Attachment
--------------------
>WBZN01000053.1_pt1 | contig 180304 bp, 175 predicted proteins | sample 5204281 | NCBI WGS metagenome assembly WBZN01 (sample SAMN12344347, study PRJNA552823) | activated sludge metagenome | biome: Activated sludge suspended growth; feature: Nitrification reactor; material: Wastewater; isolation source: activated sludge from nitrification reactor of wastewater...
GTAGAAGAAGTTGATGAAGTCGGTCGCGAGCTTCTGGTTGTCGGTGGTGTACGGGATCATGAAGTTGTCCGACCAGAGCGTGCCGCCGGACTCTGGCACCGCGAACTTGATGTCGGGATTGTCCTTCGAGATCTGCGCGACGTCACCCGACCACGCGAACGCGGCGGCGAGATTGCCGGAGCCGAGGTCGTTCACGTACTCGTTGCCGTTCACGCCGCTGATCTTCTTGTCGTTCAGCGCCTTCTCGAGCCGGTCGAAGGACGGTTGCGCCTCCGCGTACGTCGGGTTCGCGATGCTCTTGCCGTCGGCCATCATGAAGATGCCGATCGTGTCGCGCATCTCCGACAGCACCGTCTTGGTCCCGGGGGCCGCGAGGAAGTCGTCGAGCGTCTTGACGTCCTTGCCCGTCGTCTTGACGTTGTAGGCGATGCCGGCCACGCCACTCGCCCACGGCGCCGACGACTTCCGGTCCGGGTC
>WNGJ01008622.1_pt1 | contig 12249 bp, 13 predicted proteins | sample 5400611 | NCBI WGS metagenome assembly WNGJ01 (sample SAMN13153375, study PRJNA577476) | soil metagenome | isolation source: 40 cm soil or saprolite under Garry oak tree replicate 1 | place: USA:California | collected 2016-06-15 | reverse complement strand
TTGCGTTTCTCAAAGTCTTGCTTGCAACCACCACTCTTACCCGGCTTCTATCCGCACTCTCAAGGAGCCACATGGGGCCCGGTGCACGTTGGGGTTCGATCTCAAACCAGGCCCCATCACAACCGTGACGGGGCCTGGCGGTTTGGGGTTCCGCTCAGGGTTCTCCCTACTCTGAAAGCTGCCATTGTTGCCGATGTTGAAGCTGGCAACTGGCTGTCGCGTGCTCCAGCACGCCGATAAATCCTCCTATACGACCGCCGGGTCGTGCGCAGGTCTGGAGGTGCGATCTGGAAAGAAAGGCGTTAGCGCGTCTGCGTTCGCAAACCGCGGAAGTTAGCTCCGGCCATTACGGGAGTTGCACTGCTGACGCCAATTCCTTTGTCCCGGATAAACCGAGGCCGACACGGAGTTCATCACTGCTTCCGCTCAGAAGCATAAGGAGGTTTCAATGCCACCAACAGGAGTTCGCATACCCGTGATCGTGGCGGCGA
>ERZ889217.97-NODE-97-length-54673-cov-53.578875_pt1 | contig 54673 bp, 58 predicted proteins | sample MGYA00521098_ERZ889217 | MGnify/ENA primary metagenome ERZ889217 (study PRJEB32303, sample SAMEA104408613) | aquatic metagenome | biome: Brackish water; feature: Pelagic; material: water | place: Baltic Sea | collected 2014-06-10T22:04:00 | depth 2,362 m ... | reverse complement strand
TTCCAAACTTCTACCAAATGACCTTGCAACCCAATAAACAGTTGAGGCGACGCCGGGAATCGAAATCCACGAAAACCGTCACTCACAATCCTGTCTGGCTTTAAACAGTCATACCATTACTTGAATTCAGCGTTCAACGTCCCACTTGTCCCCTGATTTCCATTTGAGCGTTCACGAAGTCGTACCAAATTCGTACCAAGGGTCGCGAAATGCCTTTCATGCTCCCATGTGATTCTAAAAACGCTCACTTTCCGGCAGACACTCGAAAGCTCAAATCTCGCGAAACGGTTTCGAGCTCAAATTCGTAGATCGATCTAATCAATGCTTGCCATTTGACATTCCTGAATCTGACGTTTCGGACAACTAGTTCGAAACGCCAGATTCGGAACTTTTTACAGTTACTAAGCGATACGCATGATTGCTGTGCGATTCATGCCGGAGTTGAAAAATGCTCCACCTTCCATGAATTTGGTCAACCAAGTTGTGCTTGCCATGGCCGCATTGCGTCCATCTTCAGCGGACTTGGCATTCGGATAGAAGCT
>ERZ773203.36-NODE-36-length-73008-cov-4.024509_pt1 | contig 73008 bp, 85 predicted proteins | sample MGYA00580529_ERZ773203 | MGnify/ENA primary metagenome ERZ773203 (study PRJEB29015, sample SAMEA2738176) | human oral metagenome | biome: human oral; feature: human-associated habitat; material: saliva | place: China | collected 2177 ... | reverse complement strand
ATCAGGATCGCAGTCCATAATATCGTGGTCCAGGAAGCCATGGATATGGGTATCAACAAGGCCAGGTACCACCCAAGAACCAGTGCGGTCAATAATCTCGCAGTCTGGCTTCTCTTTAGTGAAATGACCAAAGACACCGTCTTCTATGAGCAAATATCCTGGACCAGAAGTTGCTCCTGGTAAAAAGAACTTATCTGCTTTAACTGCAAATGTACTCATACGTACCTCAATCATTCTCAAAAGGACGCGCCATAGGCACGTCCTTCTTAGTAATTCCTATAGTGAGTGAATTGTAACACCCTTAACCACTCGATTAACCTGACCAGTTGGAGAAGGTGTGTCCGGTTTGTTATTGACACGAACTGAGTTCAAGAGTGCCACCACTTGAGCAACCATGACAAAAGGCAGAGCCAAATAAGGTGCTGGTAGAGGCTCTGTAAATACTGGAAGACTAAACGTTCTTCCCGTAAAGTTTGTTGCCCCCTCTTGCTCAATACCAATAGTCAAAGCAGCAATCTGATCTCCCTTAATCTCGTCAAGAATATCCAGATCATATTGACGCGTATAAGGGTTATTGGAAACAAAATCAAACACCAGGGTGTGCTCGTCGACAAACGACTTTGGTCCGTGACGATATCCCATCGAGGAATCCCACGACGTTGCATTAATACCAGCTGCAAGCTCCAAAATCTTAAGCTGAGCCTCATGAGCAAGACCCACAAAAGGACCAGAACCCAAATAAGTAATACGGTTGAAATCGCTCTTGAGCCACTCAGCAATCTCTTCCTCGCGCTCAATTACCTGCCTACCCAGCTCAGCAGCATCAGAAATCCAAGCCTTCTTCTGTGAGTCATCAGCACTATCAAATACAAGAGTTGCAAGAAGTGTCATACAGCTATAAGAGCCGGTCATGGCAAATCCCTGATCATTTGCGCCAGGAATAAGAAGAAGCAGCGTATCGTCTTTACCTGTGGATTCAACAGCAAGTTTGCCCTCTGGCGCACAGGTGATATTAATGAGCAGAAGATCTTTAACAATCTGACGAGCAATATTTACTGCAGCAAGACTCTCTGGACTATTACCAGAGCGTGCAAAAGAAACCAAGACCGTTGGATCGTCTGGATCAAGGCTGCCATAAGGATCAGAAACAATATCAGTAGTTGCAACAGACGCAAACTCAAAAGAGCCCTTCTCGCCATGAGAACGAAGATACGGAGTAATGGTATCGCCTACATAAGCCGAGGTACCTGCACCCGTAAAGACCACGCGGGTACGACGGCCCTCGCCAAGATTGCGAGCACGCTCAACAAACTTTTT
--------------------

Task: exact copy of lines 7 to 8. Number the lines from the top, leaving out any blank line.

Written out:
>ERZ773203.36-NODE-36-length-73008-cov-4.024509_pt1 | contig 73008 bp, 85 predicted proteins | sample MGYA00580529_ERZ773203 | MGnify/ENA primary metagenome ERZ773203 (study PRJEB29015, sample SAMEA2738176) | human oral metagenome | biome: human oral; feature: human-associated habitat; material: saliva | place: China | collected 2177 ... | reverse complement strand
ATCAGGATCGCAGTCCATAATATCGTGGTCCAGGAAGCCATGGATATGGGTATCAACAAGGCCAGGTACCACCCAAGAACCAGTGCGGTCAATAATCTCGCAGTCTGGCTTCTCTTTAGTGAAATGACCAAAGACACCGTCTTCTATGAGCAAATATCCTGGACCAGAAGTTGCTCCTGGTAAAAAGAACTTATCTGCTTTAACTGCAAATGTACTCATACGTACCTCAATCATTCTCAAAAGGACGCGCCATAGGCACGTCCTTCTTAGTAATTCCTATAGTGAGTGAATTGTAACACCCTTAACCACTCGATTAACCTGACCAGTTGGAGAAGGTGTGTCCGGTTTGTTATTGACACGAACTGAGTTCAAGAGTGCCACCACTTGAGCAACCATGACAAAAGGCAGAGCCAAATAAGGTGCTGGTAGAGGCTCTGTAAATACTGGAAGACTAAACGTTCTTCCCGTAAAGTTTGTTGCCCCCTCTTGCTCAATACCAATAGTCAAAGCAGCAATCTGATCTCCCTTAATCTCGTCAAGAATATCCAGATCATATTGACGCGTATAAGGGTTATTGGAAACAAAATCAAACACCAGGGTGTGCTCGTCGACAAACGACTTTGGTCCGTGACGATATCCCATCGAGGAATCCCACGACGTTGCATTAATACCAGCTGCAAGCTCCAAAATCTTAAGCTGAGCCTCATGAGCAAGACCCACAAAAGGACCAGAACCCAAATAAGTAATACGGTTGAAATCGCTCTTGAGCCACTCAGCAATCTCTTCCTCGCGCTCAATTACCTGCCTACCCAGCTCAGCAGCATCAGAAATCCAAGCCTTCTTCTGTGAGTCATCAGCACTATCAAATACAAGAGTTGCAAGAAGTGTCATACAGCTATAAGAGCCGGTCATGGCAAATCCCTGATCATTTGCGCCAGGAATAAGAAGAAGCAGCGTATCGTCTTTACCTGTGGATTCAACAGCAAGTTTGCCCTCTGGCGCACAGGTGATATTAATGAGCAGAAGATCTTTAACAATCTGACGAGCAATATTTACTGCAGCAAGACTCTCTGGACTATTACCAGAGCGTGCAAAAGAAACCAAGACCGTTGGATCGTCTGGATCAAGGCTGCCATAAGGATCAGAAACAATATCAGTAGTTGCAACAGACGCAAACTCAAAAGAGCCCTTCTCGCCATGAGAACGAAGATACGGAGTAATGGTATCGCCTACATAAGCCGAGGTACCTGCACCCGTAAAGACCACGCGGGTACGACGGCCCTCGCCAAGATTGCGAGCACGCTCAACAAACTTTTT